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Voluntary Medical Male Circumcision

A simple approach with life-long benefits could prevent millions of HIV infections. It’s time to realize that potential.

Voluntary medical male circumcision (VMMC) is one of the most powerful and cost-effective HIV prevention tools at hand. Studies from 2006 showed that it reduces a man’s risk of acquiring HIV from a female partner by up to 60 percent, increasing to around 75 percent over time.

VMMC is being rolled out for HIV prevention in 14 sub-Saharan African countries with high HIV prevalence and low levels of adult male circumcision. The goal: achieve 80 percent coverage among men in these countries in order to avert 3.4 million new HIV infections and save US$16.6 billion in future healthcare costs. After years of slow progress, scale-up of VMMC is accelerating. Sustained investment and close monitoring are needed to keep things on track.

Newly available non-surgical circumcision devices could also play a role, offering an alternative to sutures and surgery that some men may prefer. Countries need to decide if and how to introduce devices, while making plans, budgets and communications campaigns to keep scale-up on track. AVAC and others are advocating for action to make sure these steps happen.

What We're Reading

Recently circumcised men do not necessarily adopt riskier sexual practices because of perceived protection from HIV after the procedure. A study conducted in Kisumu, published in the current edition of the Journal of Acquired Immune Deficiency Syndromes, shows...“no association between circumcision status and sexual behaviours, HIV knowledge, or indicators of risk perception"....The prevalence of male circumcision in Kisumu increased steadily from 32 percent in 2009, to 49 percent in 2011, and to 60 percent in 2013.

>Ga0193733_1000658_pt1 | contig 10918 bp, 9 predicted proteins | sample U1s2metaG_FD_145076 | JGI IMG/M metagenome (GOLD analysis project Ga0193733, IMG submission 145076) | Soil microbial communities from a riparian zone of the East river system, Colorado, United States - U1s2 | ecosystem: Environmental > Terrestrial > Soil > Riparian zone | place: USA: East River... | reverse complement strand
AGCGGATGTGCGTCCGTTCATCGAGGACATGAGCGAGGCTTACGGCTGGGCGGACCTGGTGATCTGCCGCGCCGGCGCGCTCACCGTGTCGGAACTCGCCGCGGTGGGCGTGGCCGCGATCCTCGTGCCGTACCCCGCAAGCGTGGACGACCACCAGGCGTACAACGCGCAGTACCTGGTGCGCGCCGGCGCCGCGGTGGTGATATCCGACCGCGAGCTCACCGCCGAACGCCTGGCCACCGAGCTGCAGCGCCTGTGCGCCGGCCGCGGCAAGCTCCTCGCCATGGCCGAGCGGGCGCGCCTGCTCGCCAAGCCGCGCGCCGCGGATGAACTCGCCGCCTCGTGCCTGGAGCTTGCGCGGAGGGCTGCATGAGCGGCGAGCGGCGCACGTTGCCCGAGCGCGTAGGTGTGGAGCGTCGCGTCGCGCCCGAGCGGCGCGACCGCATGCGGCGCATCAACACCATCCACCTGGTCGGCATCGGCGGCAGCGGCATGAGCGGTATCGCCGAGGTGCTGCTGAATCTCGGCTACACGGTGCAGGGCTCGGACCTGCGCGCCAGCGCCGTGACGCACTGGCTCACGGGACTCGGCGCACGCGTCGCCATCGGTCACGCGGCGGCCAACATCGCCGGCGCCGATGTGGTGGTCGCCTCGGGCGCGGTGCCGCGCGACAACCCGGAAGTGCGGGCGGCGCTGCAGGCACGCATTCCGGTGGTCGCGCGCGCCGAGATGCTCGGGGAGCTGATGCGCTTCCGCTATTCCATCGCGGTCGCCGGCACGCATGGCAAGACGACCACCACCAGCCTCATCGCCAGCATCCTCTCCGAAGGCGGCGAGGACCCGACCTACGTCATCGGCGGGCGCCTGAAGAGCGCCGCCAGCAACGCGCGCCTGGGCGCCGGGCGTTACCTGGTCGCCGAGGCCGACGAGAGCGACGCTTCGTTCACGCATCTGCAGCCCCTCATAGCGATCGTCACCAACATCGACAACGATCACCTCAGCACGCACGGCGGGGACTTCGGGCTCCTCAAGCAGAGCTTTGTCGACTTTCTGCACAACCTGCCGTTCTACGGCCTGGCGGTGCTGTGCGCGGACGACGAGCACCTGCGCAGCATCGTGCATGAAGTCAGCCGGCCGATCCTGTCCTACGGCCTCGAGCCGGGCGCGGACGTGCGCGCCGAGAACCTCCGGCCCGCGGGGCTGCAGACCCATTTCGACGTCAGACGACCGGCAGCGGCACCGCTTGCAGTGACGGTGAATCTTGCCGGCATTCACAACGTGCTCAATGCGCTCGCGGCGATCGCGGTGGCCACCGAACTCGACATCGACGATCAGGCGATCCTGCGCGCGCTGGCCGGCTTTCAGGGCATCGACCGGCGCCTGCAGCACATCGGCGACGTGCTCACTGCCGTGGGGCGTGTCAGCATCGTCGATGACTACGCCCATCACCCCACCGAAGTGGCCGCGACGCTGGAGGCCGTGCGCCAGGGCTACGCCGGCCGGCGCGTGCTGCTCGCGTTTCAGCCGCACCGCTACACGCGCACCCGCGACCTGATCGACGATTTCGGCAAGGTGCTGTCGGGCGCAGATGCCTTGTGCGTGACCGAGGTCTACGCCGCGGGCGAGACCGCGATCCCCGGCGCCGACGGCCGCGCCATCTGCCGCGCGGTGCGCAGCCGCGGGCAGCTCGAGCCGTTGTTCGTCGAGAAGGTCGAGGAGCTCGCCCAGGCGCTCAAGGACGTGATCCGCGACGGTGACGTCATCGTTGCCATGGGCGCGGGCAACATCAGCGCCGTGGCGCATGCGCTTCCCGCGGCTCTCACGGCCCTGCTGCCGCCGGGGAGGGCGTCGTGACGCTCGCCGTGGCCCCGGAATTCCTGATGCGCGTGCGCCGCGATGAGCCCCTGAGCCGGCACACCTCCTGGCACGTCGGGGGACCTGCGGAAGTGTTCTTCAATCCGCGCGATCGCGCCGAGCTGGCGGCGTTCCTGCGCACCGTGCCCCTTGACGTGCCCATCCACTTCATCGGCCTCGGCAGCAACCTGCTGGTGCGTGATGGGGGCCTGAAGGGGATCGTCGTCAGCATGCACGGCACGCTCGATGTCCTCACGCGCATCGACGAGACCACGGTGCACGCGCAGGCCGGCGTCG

March 2, 2017
The Star (Kenya)

Aidsmap reports on three large and long term studies released early in 2017 showing no significant change in risky behavior among circumcised men. All three studies were based in African countries where voluntary medical male circumcision has been rolled out to reduce the transmission of HIV.

February 22, 2017

A December study, published in PLOS, models the impact of Voluntary Medical Male Circumcision (VMMC) on HIV incidence when it's scaled up alongside United Nation's targets for testing and treatment. The study, conducted by SOAR (Supporting Operational AIDS Research) and Jhpiego, showed a significant reduction in the risk of acquiring HIV when VMMC is scaled up under three different scenarios: UN targets reached for testing and treatment, targets reached for women but not men, and targets not fully reached. The study includes a look at the cost of VMMC overtime.

December 30, 2016
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